This House of Commons Library briefing analyses early intervention policies aimed at parents and children from conception to age five, covering health, education, social development and financial benefits. This paper also looks at broader arguments around early intervention as a policy approach.Jump to full report >>
Early intervention is a public policy approach to identify and support children and their families, to prevent problems developing later in life, such as poor physical and mental health, low educational attainment, crime and anti-social behaviour. The Early Intervention Foundation note that policies in this area can take many different forms, from home visiting to support vulnerable parents, to activities to support children’s early language development.
The Commons Science and Technology Committee report Evidence-based early intervention (November 2018) highlighted the correlation between experience of adversity or trauma in childhood and the prevalence of encountering a range of problems in later life. The Committee also referred to the potential for effective early intervention to improve outcomes and to save money, with the cost of ‘late intervention’ estimated to be at least £16.6 billion each year in England and Wales. Public Health England state that: “evidence shows that prevention and early intervention represent good value for money. Well-chosen interventions implemented at scale, help avoid poor health, reduce the growth in demand on public services, and support economic growth”(see Public Health England Business Plan for 2018-19).
Early intervention policies are not limited to early years but due to the rapid pace of physical and social development in very young children, policies are often targeted at this stage. This briefing therefore looks at early intervention in terms of policies targeted at children from conception to age five. While some early intervention policy can be universal in scope (such as mandated health visits and access to children’s centres) most policies are targeted at children deemed to be at higher risk of disadvantage.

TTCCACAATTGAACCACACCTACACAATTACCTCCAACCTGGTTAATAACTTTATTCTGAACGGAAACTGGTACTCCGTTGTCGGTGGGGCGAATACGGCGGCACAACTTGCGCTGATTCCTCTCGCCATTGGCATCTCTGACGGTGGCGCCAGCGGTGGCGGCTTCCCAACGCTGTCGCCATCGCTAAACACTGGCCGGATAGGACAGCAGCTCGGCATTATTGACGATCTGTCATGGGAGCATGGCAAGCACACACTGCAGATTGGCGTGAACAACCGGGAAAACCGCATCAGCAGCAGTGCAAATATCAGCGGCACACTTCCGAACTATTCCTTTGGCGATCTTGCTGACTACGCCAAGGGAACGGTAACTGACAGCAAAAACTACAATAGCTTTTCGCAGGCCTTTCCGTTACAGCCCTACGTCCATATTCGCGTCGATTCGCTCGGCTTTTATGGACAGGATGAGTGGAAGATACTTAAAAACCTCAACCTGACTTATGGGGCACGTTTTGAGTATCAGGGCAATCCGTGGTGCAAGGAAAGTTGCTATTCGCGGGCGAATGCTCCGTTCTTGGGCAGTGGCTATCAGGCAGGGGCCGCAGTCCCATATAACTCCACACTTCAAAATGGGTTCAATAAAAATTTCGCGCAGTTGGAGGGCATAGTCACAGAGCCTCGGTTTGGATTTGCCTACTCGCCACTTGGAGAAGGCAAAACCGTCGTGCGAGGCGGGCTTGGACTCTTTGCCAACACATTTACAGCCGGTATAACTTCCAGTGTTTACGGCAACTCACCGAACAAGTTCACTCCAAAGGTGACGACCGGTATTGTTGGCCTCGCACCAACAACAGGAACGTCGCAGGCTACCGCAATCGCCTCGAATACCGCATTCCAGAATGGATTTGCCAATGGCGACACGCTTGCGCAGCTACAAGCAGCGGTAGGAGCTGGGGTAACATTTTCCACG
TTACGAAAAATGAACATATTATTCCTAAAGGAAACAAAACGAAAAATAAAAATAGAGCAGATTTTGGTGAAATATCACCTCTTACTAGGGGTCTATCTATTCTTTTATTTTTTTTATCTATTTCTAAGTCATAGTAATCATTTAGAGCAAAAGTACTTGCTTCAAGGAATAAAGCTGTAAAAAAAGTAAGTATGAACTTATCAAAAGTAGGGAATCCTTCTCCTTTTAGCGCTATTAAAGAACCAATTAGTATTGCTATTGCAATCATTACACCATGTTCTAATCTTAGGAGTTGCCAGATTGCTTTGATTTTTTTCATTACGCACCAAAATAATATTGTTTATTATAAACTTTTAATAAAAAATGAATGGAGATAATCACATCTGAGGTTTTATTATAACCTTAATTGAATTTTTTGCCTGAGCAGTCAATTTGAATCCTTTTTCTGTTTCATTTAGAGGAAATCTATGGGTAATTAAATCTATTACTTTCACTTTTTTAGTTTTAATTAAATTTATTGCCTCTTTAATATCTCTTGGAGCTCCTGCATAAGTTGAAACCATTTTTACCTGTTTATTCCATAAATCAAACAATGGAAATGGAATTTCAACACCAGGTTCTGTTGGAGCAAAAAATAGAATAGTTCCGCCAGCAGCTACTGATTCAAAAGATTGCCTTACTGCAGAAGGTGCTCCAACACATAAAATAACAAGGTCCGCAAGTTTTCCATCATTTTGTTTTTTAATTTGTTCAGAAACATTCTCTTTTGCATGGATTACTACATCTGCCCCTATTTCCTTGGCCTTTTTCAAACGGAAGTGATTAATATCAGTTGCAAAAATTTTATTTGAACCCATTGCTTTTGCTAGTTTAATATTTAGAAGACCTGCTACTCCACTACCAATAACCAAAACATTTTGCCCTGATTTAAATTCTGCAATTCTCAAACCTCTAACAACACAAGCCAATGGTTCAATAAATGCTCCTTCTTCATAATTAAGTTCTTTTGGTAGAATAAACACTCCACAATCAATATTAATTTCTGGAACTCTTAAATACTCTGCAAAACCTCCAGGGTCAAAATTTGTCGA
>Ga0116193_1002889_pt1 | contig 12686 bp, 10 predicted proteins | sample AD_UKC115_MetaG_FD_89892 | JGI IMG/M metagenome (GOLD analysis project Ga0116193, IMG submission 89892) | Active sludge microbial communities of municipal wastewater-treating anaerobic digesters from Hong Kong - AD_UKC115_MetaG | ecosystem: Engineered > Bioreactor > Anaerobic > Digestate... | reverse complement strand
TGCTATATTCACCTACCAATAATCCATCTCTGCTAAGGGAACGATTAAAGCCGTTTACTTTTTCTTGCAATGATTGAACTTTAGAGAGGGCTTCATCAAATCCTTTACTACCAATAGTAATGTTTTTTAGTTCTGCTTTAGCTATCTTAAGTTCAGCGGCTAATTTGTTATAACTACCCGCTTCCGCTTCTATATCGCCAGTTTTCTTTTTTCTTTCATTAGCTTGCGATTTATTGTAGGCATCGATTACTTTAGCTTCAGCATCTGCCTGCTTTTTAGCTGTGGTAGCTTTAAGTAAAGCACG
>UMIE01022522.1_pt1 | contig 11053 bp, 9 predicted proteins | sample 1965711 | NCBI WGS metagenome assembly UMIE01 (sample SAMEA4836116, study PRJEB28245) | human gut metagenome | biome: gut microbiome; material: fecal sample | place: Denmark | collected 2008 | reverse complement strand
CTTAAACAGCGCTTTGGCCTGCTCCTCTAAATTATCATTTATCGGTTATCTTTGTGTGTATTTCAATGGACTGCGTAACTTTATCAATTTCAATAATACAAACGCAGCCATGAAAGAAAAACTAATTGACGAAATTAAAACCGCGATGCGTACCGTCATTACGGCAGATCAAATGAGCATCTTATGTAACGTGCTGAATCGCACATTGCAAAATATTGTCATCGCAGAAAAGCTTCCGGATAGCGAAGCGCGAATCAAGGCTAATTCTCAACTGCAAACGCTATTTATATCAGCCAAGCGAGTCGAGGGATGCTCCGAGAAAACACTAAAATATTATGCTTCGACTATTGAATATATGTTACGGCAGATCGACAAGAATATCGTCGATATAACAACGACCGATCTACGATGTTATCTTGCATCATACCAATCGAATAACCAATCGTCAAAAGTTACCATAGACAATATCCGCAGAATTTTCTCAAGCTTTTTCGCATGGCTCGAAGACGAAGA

This paper provides an overview of the development of early intervention policies and sets out recent developments and Government programmes in the following areas:
In addition, this paper also provides information on the evidence base for early intervention policy, as well as government commissioned reviews, select committee inquiries, and reports from All Party Parliamentary Groups. It also notes some approaches to early intervention and prevention taken by local authorities.
As many significant areas, such as health, education and local authority children’s services, are devolved; this briefing paper focusses on early intervention policy in England, unless otherwise stated.
Commons Briefing papers CBP-7647
Authors: Tom Powell; Sarah Barber; Tom Powell; Elizabeth Parkin; Robert Long; Paul Bolton; Tim Jarrett; Steven Kennedy; Michael O'Donnell
Topics: Benefits policy, Child care, Children's social services, Family benefits, Health education and preventive medicine, Health services, Mental health, Pre-school education, Public expenditure, Special educational needs